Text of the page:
Europeans are anxiously watching Italy where a Sunday referendum on constitutional amendments could bring down the government and make it the latest casualty of the anti-establishment wave sweeping the West.
Italians are being asked to vote "yes" or "no" to constitutional changes aimed at bringing the Italian political system more in line with the European norm.
The changes involve sharply reducing the size of one of the chambers of parliament, the Senate, shifting its powers to the executive, and eliminating the Senate's power to bring down government coalitions.
The amendments also shift some powers now held by the regions to the central government, thereby reducing frequent and lengthy court battles between Rome and the regional governments.
Prime Minister Matteo Renzi says a "yes" vote in the referendum will end the legislative gridlock that has produced more than 60 governments in the last 70 years. Some constitutional critics, however, favor a "no" vote, saying the amendments would concentrate too much power in the executive.
The issues are so dry and technical many voters don't understand them. And a poor economic outlook and large numbers of disillusioned Italians have turned the vote into a referendum on Renzi himself.
In Rome last week, a rally in favor of the amendments was held in a downtown theater. Retired school teacher Leandra Millefiorini said she's going to vote in favor "because I think that Italy needs to change, we all need change, we must be more European."
But Millefiorni worried about the outcome.
"Italian people (are) conservative, conservative. I hope," she said. "But ..."
In fact, the last polls allowed by law showed that two weeks before the referendum, the "no" vote was ahead by some 5 percentage points. Polls also showed that 15 percent of Italians were still undecided.
The Italian constitution was written after World War II and the defeat of Benito Mussolini's fascist dictatorship. It was purposefully designed to create a weak government and a powerful parliament — so as to prevent the rise of another Mussolini.
Domenico Fracchiolla wants it to stay that way. A political science professor at Rome's Luiss University, he says the constitution was drafted by representatives of the entire political spectrum, "by people that were shooting each other just few weeks before, so it is written in blood."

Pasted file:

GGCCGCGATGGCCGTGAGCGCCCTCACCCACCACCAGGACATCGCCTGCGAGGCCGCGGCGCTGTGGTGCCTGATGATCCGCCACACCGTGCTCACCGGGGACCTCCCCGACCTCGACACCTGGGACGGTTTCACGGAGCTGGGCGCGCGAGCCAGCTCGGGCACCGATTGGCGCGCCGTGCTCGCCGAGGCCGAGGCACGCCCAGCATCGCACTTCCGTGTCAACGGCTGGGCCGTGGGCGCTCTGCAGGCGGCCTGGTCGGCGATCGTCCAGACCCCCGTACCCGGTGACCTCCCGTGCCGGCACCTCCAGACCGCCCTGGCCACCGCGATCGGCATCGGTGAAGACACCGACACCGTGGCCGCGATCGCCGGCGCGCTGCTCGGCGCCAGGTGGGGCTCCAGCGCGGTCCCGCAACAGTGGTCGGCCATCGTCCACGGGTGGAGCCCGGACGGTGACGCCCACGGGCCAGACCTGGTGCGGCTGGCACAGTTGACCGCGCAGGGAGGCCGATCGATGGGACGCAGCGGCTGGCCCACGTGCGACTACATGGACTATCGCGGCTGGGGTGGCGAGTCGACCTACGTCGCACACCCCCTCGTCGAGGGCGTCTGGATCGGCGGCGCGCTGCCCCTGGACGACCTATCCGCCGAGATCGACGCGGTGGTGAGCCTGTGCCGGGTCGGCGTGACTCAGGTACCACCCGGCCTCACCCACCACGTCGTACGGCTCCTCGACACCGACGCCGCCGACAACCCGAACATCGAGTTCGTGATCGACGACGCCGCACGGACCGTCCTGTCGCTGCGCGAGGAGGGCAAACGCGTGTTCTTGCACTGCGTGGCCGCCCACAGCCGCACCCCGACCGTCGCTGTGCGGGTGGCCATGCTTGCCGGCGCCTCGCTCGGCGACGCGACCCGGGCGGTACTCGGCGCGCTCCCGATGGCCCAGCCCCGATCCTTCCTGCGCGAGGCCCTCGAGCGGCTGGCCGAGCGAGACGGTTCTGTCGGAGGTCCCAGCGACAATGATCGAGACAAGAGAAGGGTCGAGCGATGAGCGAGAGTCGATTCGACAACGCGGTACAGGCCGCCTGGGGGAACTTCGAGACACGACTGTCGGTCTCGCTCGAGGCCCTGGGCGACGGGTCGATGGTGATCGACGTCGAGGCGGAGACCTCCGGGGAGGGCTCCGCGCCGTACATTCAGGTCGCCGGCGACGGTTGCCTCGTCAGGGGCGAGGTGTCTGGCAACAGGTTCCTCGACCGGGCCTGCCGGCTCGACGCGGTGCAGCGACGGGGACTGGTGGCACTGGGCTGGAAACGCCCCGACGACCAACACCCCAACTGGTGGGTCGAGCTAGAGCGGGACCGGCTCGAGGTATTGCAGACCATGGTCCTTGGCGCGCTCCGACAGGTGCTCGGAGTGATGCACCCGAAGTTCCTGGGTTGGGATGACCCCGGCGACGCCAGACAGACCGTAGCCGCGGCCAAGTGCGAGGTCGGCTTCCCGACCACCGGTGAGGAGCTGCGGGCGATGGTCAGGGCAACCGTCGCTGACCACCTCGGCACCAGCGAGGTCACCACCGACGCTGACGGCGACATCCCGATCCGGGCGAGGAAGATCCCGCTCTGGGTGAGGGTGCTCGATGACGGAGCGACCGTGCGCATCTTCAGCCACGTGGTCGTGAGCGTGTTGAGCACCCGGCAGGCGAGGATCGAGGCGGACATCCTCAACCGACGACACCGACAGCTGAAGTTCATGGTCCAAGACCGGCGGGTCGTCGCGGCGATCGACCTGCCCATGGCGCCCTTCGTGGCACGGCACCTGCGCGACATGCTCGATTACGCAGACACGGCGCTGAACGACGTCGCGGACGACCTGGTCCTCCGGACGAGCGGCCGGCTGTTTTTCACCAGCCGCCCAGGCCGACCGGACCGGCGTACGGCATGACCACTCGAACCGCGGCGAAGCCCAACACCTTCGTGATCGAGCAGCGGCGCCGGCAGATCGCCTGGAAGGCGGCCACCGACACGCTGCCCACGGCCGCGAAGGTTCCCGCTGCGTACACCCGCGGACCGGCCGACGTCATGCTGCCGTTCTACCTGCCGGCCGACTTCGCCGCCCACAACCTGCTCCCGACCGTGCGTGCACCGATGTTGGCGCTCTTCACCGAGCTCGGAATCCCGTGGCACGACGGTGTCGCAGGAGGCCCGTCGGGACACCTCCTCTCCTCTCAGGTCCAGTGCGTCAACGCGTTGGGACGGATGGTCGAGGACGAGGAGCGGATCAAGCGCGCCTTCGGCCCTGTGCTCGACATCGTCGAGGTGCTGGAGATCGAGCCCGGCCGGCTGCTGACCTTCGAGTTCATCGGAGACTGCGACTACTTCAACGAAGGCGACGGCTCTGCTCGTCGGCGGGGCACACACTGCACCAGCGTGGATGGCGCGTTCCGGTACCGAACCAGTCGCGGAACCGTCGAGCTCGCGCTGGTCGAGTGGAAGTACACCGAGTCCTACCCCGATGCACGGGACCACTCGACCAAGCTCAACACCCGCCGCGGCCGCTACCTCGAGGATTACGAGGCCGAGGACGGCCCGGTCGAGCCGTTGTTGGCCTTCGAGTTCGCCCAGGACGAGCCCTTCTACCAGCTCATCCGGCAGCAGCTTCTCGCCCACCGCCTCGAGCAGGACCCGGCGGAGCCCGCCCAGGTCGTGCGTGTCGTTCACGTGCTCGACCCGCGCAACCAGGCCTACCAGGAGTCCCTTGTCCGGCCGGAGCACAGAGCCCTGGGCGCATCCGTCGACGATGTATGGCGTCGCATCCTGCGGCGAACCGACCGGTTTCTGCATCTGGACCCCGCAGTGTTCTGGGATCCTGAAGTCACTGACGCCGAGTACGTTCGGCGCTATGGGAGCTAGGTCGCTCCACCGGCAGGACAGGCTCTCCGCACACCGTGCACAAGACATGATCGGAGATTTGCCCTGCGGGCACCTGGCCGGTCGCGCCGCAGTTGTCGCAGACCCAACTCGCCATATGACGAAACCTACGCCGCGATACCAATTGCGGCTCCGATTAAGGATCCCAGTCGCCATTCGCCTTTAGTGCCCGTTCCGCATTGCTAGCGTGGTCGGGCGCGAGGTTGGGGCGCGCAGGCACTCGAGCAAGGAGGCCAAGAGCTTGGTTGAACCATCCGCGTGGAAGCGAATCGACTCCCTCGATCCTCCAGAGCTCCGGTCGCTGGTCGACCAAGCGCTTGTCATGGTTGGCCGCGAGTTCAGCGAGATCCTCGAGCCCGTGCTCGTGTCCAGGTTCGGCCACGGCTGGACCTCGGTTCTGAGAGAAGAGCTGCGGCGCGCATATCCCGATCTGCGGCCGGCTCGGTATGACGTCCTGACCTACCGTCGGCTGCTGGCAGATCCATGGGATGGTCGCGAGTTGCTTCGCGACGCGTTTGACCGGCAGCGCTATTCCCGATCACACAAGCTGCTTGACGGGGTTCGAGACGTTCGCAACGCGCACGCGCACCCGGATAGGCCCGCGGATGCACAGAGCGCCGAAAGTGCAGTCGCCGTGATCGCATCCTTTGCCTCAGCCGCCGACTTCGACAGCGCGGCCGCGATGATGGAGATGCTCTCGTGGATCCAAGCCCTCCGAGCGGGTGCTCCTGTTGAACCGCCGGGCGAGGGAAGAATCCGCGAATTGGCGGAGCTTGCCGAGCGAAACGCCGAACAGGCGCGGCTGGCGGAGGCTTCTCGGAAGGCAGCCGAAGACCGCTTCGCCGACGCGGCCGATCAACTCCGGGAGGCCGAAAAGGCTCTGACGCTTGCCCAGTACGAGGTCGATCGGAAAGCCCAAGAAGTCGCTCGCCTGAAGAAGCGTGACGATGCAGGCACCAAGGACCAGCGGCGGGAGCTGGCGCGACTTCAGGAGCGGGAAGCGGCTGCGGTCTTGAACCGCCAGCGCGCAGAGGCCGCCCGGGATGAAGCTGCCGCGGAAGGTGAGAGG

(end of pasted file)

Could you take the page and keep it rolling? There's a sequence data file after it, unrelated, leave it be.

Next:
However, Roberto D'Alimonte, who also teaches political science at Luiss University, says, after 70 years, it is time for change.
"Italy is different, the world is different, the challenges are different and we need a pattern of government where powers are little more concentrated, from too much fragmentation of power to a little less fragmentation of power," he said.
Prime Minister Matteo Renzi, who at 41 is Italy's youngest government leader and one of its most reform-minded, has been campaigning hard for the constitutional amendments.
"This is the chance for Italians," he said. "If they want change, they'll vote 'yes.' If they don't want change, they'll vote 'no,' no hard feelings." But, he added, "if the 'no' vote wins, Italy will still have the biggest, most costly and slowest parliament in Europe."
The referendum campaign has been long, strident and nasty.
Months ago, when surveys showed that 70 percent of Italians were in favor of the amendments, Renzi staked his political future on the referendum, vowing to step down if the "no" vote wins.
That prospect rallied opposition parties. It's a crew of strange bedfellows that includes — on the right — the anti-European Union Northern League and former Prime Minister Silvio Berlusconi, who was originally in favor of the amendments and then suddenly switched sides.
On the left, the most vocal supporters of a "no" vote are veteran members of Renzi's own Democratic Party, rivals sidelined by the young and media savvy prime minister who would welcome his fall from office.
One of the loudest voices in this anomalous grouping is the anti-establishment Five-Star-Movement, whose platform terrifies Italy's European partners. It calls for a government-guaranteed, universal income, abolishing Italy's fiscal commitments to the European Union and a referendum on Italy's membership in the Euro — a prospect that could unravel the entire single currency Eurozone.
The Movement's founder, stand-up comedian Beppe Grillo, hailed Donald Trump's upset presidential victory as a harbinger saying, "it is the risk-takers, the stubborn, the barbarians who will carry the world forward."
Earlier this week, Buzzfeed News published a lengthy piece claiming that Five-Star-Movement leaders "have built a sprawling network of websites and social media accounts that are spreading fake news, conspiracy theories, and pro-Kremlin stories to millions of people." Grillo dismissed the report as "fake news."
Last weekend, several thousand Five-Star-Movement supporters took part in a rally in Rome in favor of a "no" vote.